Ionically Conducting Composite Membranes from the Li2O–Al2O3–TiO2–P2O5 Glass–Ceramic


  • T. Gur—contributing editor

  • This work was financially supported by the University of Dayton Research Institute.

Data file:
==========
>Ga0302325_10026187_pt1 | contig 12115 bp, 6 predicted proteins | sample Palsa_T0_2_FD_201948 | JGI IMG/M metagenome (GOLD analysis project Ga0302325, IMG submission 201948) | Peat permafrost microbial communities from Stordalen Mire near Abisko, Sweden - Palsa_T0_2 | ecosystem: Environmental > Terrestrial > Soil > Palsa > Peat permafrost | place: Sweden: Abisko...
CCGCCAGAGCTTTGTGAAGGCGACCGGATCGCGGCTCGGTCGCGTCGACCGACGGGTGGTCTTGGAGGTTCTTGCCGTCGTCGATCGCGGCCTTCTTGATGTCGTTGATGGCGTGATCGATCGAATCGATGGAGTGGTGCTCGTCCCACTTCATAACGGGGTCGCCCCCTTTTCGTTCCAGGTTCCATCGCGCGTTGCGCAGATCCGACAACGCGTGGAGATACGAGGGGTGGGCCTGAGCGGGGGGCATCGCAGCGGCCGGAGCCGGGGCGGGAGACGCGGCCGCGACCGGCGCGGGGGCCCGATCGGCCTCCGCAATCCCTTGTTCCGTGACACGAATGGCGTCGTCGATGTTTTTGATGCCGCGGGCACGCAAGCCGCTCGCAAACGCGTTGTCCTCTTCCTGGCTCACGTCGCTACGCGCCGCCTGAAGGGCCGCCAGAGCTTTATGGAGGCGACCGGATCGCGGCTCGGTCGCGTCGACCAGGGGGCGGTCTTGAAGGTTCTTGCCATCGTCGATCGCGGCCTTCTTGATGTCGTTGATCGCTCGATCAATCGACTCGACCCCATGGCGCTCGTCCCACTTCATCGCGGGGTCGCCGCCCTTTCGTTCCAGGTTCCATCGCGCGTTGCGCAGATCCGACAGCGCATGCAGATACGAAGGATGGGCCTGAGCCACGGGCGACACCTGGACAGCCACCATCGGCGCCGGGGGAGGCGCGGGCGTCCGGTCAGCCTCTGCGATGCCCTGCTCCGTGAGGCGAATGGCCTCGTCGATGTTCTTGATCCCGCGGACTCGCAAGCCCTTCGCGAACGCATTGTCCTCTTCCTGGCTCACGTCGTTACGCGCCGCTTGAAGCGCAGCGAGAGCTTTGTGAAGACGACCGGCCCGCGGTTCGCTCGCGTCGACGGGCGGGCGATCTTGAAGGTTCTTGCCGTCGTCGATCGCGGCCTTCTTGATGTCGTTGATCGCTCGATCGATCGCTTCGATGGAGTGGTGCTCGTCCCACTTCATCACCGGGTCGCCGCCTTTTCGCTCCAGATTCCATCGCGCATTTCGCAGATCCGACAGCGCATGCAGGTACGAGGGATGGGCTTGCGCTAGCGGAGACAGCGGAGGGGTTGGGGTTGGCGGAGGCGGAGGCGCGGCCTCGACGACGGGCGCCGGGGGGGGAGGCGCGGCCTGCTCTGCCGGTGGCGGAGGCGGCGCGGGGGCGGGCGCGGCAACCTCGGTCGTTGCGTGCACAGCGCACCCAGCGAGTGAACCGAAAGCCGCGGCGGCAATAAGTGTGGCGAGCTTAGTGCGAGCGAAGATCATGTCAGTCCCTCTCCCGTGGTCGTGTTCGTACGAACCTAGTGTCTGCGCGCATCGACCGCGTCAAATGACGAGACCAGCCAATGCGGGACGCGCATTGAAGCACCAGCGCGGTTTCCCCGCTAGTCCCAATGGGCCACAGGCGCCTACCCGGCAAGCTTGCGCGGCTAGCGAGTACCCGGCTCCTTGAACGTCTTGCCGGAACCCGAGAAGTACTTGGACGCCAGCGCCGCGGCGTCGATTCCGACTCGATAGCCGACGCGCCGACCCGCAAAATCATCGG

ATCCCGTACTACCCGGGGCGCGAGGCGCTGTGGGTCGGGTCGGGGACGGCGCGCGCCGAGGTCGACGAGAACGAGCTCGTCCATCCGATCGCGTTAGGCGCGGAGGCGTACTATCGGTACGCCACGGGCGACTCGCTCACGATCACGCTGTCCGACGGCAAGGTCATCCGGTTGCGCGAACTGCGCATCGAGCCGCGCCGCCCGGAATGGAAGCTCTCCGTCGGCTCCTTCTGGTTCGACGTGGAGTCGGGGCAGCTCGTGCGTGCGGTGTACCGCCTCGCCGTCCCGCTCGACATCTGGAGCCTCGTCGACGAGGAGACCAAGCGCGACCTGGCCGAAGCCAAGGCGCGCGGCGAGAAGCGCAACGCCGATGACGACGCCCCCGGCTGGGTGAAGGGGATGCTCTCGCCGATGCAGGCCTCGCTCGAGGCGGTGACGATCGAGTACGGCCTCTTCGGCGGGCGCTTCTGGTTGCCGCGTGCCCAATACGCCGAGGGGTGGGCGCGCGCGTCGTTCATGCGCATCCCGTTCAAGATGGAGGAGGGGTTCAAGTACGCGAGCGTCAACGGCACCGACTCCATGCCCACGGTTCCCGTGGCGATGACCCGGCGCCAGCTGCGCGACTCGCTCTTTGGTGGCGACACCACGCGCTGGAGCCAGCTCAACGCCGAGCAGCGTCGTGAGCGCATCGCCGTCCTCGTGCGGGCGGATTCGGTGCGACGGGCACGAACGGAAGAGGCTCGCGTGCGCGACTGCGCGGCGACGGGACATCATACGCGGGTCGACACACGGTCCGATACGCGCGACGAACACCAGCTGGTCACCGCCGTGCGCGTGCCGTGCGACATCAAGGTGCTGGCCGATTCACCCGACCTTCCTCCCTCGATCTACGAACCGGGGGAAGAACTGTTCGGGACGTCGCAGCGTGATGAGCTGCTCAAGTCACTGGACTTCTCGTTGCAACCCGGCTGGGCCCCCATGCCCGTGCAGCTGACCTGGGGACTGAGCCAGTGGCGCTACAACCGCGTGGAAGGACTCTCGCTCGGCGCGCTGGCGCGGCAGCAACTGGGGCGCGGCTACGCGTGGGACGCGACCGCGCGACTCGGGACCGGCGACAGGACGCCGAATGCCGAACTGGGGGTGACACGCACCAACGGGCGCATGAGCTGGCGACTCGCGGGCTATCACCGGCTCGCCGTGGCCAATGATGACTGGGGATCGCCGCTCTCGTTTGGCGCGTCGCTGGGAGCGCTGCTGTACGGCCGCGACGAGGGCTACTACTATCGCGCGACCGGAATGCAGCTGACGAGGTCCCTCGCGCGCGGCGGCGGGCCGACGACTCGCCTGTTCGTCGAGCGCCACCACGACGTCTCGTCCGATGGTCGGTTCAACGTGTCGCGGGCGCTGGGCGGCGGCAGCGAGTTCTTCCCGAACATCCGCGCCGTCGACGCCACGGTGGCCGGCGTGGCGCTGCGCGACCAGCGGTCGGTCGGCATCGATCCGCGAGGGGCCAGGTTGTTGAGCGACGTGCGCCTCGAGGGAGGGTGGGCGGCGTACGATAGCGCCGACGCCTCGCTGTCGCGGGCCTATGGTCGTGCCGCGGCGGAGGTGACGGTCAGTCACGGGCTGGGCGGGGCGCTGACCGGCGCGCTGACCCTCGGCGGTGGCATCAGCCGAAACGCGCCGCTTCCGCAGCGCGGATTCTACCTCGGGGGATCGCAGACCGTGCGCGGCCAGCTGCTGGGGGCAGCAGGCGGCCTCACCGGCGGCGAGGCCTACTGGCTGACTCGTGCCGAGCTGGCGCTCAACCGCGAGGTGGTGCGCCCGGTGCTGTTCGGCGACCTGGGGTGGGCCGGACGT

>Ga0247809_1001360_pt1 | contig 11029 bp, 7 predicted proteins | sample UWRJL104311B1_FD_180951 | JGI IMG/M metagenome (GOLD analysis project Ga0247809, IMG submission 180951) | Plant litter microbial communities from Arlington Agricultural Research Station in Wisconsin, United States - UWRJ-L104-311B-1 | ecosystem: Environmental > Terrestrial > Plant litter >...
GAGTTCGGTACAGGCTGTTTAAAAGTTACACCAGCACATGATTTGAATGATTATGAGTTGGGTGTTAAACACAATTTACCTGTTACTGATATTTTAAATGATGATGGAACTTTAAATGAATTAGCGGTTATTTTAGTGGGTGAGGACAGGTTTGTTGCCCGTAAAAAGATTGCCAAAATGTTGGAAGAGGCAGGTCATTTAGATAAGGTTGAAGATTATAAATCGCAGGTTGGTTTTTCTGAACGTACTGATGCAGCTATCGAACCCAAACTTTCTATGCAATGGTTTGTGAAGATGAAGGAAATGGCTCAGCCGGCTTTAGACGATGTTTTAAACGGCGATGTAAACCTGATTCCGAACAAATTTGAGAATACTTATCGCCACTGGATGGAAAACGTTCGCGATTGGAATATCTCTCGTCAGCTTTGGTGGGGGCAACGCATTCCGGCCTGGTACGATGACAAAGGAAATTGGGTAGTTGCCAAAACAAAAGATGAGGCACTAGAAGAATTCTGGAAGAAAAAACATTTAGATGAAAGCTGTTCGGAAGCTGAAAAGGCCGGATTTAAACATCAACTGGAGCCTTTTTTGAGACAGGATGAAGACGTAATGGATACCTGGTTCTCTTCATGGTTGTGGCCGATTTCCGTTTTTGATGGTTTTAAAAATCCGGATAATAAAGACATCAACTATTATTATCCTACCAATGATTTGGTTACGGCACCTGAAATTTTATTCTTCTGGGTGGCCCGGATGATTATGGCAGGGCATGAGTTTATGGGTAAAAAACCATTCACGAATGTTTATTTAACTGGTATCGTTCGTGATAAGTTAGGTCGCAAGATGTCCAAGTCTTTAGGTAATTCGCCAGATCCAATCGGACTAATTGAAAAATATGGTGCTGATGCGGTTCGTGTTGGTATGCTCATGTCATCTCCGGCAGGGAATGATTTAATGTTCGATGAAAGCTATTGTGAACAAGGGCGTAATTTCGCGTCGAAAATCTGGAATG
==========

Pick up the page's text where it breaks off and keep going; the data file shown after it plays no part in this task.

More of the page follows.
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This paper reports processing of lithium ion-conducting, composite membranes comprised of 14Li2O·9Al2O3·38 TiO2·39P2O5 glass–ceramic and polyethylene. The processing involved tape casting of 14Li2O·9Al2O3·38TiO2·39P2O5 glass powder with organic additives into tapes, subjecting the green tape to binder burnout and thermal soaking in the temperature range of 950°–1100°C, and finally infiltrating the porous tape with polyethylene solution. The ionic conductivity and microstructure of 150–350 μm thick membranes were characterized and are discussed in this paper. The crystallites of the glass–ceramic show liquid-like conductivity at ambient temperature, whereas the grain boundary conductivity is lower by a factor of five. The lower grain boundary conductivity is explained on the basis of crystallographic mismatch and the existence of AlPO4 at the grain boundary. The polyethylene infiltration in the porous membrane improved mechanical resilience with a minor adverse effect on conductivity.